• government licences and permits;
  • environmental issues and audits;
  • income tax returns for the last five years, as well as any tax audits or settlements undergone in the last five years;
  • contracts, agreements and arrangements executed by the company with third parties, including loan agreements, mortgages or pledges;
  • all pending or threatened litigation involving the company; and
  • insurance coverage regarding the company’s general liability.

Pricing and allocation

What rules and standards govern share pricing and allocation in the context of an IPO?

Standard international rules apply. Issuers should make use of valuation institutions to determine the pricing of an IPO, so they can offer the best price for securities and gain maximum returns. When necessary, the CNBV can perform a valuation, using an independent expert, in order to determine whether the offer price is appropriate.

Follow-on offerings

Types/pros and cons

What types of follow-on offering are commonly used in your jurisdiction, and what are the advantages and disadvantages of each?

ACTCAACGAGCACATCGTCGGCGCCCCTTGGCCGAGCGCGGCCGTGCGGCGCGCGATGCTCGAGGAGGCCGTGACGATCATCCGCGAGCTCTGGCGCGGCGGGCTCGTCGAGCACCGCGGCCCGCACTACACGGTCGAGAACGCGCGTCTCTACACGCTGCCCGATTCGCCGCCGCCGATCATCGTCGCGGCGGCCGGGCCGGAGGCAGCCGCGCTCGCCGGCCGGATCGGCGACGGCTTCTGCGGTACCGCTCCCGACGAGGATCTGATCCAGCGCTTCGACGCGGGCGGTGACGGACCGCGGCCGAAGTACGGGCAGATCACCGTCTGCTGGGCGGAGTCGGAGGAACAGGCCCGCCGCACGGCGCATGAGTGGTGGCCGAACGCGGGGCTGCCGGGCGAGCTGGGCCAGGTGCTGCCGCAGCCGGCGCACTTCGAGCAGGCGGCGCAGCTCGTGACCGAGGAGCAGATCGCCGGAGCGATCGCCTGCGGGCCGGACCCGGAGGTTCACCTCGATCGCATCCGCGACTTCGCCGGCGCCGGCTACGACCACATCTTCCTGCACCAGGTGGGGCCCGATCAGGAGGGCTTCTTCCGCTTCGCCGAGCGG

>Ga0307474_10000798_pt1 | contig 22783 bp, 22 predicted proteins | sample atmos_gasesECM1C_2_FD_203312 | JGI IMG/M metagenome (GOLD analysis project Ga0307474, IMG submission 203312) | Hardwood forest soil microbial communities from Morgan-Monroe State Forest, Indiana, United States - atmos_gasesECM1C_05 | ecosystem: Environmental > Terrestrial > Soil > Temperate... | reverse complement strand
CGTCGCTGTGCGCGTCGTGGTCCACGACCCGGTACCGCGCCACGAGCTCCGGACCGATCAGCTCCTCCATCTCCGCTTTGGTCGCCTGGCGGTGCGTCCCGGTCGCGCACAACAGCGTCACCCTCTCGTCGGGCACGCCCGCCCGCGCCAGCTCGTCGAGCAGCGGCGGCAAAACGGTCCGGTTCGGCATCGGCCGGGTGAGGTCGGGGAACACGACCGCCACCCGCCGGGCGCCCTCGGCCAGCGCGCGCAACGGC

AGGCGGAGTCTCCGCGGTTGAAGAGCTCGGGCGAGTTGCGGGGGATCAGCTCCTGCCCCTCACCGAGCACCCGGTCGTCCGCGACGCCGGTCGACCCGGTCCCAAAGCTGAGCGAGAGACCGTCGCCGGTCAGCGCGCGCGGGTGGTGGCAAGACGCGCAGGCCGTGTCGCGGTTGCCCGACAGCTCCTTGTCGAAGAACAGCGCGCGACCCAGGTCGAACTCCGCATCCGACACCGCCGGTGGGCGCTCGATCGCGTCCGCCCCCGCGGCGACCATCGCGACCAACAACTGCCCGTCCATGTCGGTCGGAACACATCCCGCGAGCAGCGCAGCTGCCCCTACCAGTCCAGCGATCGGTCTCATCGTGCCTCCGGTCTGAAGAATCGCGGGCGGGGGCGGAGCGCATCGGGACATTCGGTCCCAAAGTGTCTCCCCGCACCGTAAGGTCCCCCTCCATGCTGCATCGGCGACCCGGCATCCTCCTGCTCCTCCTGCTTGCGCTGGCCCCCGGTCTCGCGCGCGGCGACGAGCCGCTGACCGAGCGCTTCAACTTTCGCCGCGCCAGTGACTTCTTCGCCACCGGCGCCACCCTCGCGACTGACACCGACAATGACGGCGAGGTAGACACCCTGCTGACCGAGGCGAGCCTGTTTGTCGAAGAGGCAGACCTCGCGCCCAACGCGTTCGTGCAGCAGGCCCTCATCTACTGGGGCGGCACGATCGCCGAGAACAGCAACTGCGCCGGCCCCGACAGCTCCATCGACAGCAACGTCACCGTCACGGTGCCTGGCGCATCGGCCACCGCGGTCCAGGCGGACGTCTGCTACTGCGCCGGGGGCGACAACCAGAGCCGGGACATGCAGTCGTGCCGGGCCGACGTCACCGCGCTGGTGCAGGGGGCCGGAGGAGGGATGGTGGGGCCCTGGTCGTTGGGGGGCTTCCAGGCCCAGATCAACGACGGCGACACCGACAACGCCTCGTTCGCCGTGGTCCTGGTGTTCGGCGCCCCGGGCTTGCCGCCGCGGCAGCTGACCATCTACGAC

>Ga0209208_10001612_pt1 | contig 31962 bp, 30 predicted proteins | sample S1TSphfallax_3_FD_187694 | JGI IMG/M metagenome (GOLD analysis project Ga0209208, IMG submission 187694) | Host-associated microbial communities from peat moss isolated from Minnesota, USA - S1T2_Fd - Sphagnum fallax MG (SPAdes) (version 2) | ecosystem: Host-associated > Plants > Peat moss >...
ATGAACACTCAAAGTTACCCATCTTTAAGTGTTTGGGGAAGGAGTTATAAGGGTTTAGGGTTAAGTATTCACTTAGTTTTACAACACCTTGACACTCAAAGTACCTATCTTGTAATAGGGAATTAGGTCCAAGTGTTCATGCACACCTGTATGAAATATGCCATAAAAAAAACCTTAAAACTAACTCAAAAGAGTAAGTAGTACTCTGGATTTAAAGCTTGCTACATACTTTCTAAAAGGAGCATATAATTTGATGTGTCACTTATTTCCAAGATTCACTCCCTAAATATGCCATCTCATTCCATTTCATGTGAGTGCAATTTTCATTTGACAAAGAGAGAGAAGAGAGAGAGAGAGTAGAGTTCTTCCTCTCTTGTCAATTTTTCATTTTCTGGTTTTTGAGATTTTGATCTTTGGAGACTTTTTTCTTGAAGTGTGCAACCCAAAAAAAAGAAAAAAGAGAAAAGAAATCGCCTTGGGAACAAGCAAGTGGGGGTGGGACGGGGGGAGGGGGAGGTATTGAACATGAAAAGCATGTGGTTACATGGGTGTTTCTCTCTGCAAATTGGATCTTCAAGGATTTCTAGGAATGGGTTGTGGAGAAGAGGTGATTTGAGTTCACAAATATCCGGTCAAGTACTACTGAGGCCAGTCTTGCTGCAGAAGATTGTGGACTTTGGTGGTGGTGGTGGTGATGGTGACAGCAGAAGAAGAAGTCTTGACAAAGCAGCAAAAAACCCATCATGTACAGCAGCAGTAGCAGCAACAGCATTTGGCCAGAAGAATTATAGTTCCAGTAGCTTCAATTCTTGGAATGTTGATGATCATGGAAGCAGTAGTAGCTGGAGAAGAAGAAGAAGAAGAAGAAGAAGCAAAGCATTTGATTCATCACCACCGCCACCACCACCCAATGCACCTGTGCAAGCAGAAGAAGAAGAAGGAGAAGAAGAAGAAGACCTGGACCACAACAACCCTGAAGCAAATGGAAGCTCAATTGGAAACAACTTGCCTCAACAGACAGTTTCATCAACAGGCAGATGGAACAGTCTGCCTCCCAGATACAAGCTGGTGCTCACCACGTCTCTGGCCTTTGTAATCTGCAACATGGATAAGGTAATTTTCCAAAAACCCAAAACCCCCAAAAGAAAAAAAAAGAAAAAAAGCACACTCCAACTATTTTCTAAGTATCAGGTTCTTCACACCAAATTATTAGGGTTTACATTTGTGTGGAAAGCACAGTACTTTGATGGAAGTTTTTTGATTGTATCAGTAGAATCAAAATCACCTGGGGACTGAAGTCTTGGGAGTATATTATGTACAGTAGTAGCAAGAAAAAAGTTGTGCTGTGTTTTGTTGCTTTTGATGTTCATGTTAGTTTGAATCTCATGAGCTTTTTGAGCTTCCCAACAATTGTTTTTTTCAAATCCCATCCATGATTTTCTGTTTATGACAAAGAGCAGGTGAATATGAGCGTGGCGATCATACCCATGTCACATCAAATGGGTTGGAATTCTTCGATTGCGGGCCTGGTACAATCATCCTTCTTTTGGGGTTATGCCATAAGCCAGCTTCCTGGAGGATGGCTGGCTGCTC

Both diluted and non-diluted follow-on offerings are permitted. However, they must be previously approved and the terms must be clearly stated in the prospectus and relevant documentation. The pros and cons of each mechanism will depend on the specifics of the offering and the conditions of the market.

Prospectus requirements

Applicability and exemptions

When must a prospectus be filed? Are there any notable exemptions?

In order to launch an IPO, the issuer must:

  • register the securities in the National Registry of Securities;
  • file for authorisation of the IPO with the National Banking and Securities Commission (CNBV); and
  • file the prospectus and all relevant documents before the CNBV, including legal opinions and audited financial statements.

Depending of the complexity of the deal, the CNBV takes two to four weeks to analyse and comment on the documents filed. After the final versions of relevant documents are filed, securities are listed and traded on the exchange.